Answering calls on my wrist

Though perhaps one of the most gimmicky Apple Watch features (or, at the least, spy-movie-worthy), I've actually found answering phone calls on my wrist to be strangely useful. It lets me quickly triage calls even when I'm doing something else with my hands, or don't have the time to find my phone before the call disconnects. The other day, I answered a call on my wrist while my hands were covered in biscuit dough and chatted with my mother as I made breakfast; sans watch, I would have just let the call go to voicemail.

I'm not advocating for answering calls on your wrist in every situation—they're still not ideal in many environments, and the Apple Watch's speaker is tinny and hard-to-hear in a crowd. Still, at the right time, it's a lovely option.

Siri... when it works

Oh, Siri. This Apple Watch feature is simultaneously a favorite and a frustration—you never know which Siri you're going to get when you press and hold the Digital Crown. I've had days where I barely needed to hold the Digital Crown before Siri was up and transcribing my query. I've also had moments where I'd hold the Digital Crown and start to speak, only to have Siri immediately go from listening to processing.

The Watch still relies heavily on your iPhone to process Siri queries; as a result, the speediness or sluggishness of your voice assistant depends largely on the iPhone (and internet connection) doing the work. Its interaction methods—"Hey Siri" and pressing the Digital Crown—can also be a little buggy unless you know tricks here and there to keep everything working. (My tips: Use "Hey Siri" only on screen wake; if you're using the Digital Crown, press it inward and hold it in until you're finished delivering your query.)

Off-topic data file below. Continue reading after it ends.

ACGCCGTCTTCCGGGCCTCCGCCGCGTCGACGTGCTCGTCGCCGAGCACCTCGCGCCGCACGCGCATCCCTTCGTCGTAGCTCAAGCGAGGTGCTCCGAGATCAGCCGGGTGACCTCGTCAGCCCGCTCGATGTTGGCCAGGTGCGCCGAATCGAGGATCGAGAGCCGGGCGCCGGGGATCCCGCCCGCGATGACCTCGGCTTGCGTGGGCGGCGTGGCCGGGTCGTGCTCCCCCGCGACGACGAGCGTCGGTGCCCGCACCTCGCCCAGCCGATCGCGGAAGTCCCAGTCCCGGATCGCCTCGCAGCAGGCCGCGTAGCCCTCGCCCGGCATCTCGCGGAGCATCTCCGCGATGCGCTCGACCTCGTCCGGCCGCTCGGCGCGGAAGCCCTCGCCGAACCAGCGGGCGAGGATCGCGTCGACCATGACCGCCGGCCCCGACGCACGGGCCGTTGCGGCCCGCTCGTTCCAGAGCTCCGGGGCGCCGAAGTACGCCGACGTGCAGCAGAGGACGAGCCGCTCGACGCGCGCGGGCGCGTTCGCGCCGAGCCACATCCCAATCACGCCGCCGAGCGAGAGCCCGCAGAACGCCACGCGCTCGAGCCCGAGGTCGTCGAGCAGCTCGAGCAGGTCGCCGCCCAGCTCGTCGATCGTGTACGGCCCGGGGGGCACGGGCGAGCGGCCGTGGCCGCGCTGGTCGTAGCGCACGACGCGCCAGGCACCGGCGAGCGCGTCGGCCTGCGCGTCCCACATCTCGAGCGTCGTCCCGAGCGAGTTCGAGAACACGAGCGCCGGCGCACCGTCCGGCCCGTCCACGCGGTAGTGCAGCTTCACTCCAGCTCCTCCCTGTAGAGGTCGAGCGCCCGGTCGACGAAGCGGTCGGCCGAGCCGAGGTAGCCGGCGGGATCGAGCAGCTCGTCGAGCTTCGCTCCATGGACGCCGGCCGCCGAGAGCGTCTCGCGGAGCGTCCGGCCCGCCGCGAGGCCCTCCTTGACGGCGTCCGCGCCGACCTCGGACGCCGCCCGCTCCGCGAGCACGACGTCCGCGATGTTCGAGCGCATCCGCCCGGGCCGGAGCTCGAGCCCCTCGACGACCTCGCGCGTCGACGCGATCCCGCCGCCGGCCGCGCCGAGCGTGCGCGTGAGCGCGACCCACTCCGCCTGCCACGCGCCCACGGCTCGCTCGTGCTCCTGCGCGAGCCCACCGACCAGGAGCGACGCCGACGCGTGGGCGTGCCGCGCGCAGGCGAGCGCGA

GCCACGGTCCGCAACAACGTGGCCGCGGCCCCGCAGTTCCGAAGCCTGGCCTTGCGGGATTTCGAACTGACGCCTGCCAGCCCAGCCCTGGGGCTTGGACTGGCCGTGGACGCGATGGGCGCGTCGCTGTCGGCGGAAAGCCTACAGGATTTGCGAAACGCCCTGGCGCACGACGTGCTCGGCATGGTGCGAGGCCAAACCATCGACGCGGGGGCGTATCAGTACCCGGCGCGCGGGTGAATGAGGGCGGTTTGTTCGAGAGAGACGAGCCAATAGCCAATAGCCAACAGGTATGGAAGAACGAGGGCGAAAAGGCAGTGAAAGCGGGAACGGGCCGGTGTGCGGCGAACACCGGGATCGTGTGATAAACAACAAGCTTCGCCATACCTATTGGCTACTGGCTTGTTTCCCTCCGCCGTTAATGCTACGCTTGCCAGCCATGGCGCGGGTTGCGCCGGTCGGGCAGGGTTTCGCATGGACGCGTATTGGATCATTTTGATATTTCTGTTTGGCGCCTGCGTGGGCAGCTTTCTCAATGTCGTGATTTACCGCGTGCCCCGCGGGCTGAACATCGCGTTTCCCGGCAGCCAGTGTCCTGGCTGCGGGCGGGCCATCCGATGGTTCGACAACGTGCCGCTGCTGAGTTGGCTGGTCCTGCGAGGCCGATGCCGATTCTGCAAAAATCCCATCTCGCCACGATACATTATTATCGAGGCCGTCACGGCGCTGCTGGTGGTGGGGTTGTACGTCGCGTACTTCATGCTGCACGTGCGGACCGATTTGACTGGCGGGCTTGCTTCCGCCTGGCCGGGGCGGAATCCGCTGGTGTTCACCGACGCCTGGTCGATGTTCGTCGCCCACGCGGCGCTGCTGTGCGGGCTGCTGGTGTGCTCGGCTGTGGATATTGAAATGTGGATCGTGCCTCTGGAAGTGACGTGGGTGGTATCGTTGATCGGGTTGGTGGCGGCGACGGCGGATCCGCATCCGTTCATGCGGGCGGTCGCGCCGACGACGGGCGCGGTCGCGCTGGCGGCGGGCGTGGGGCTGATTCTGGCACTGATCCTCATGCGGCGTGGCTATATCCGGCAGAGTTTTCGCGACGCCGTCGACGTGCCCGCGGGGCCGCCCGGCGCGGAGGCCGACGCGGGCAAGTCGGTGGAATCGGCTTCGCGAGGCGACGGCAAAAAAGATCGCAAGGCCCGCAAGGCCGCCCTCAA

I'm complaining a lot about Siri and the watch in a section supposedly praising Siri, I know. But I only complain because Siri is so darn good when it actually works. The watch's microphone is better at identifying what you want to say than the iPhone—especially if you're in the car, since you aren't routed through your vehicle's Bluetooth speaker—and you can execute a staggering amount of commands. Kitchen timers, workouts, text messages, reminders, tip calculation, calculations, opening apps, enable or disable settings, search, get map information, play music, use HomeKit, get dictionary definitons... the list is large, and expands every time Apple updates watchOS.

I use Siri on the watch constantly in the car—it's many times better than my subpar Bluetooth speakers, and now sends messages more quickly than its iPhone counterpart. I also love using it for controlling HomeKit lights and music, and for starting workouts.

If Apple can reduce its reliance on the iPhone without deeply compromising the Watch's battery life, and make activation a little more reliable, Siri would be the Apple Watch's killer feature. It's pretty good right now—just not quite there yet.